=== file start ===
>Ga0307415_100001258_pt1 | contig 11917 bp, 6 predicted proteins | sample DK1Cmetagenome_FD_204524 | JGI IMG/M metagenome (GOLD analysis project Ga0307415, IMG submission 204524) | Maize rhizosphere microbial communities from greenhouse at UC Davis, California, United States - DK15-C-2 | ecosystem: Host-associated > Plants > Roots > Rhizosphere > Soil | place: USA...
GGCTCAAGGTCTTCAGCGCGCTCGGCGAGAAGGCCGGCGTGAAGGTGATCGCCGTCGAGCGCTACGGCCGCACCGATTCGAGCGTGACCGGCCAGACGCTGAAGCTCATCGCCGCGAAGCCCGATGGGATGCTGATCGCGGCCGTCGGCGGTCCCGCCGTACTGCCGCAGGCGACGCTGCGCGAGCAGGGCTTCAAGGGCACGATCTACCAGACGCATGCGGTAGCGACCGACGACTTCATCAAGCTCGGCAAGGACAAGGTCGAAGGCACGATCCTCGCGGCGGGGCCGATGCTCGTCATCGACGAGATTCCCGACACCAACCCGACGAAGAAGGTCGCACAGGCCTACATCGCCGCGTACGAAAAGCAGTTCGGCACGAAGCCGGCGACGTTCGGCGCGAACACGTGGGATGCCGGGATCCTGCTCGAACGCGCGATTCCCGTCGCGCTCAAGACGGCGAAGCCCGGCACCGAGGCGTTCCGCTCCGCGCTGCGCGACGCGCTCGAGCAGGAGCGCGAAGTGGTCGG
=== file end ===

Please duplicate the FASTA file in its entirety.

>Ga0307415_100001258_pt1 | contig 11917 bp, 6 predicted proteins | sample DK1Cmetagenome_FD_204524 | JGI IMG/M metagenome (GOLD analysis project Ga0307415, IMG submission 204524) | Maize rhizosphere microbial communities from greenhouse at UC Davis, California, United States - DK15-C-2 | ecosystem: Host-associated > Plants > Roots > Rhizosphere > Soil | place: USA...
GGCTCAAGGTCTTCAGCGCGCTCGGCGAGAAGGCCGGCGTGAAGGTGATCGCCGTCGAGCGCTACGGCCGCACCGATTCGAGCGTGACCGGCCAGACGCTGAAGCTCATCGCCGCGAAGCCCGATGGGATGCTGATCGCGGCCGTCGGCGGTCCCGCCGTACTGCCGCAGGCGACGCTGCGCGAGCAGGGCTTCAAGGGCACGATCTACCAGACGCATGCGGTAGCGACCGACGACTTCATCAAGCTCGGCAAGGACAAGGTCGAAGGCACGATCCTCGCGGCGGGGCCGATGCTCGTCATCGACGAGATTCCCGACACCAACCCGACGAAGAAGGTCGCACAGGCCTACATCGCCGCGTACGAAAAGCAGTTCGGCACGAAGCCGGCGACGTTCGGCGCGAACACGTGGGATGCCGGGATCCTGCTCGAACGCGCGATTCCCGTCGCGCTCAAGACGGCGAAGCCCGGCACCGAGGCGTTCCGCTCCGCGCTGCGCGACGCGCTCGAGCAGGAGCGCGAAGTGGTCGG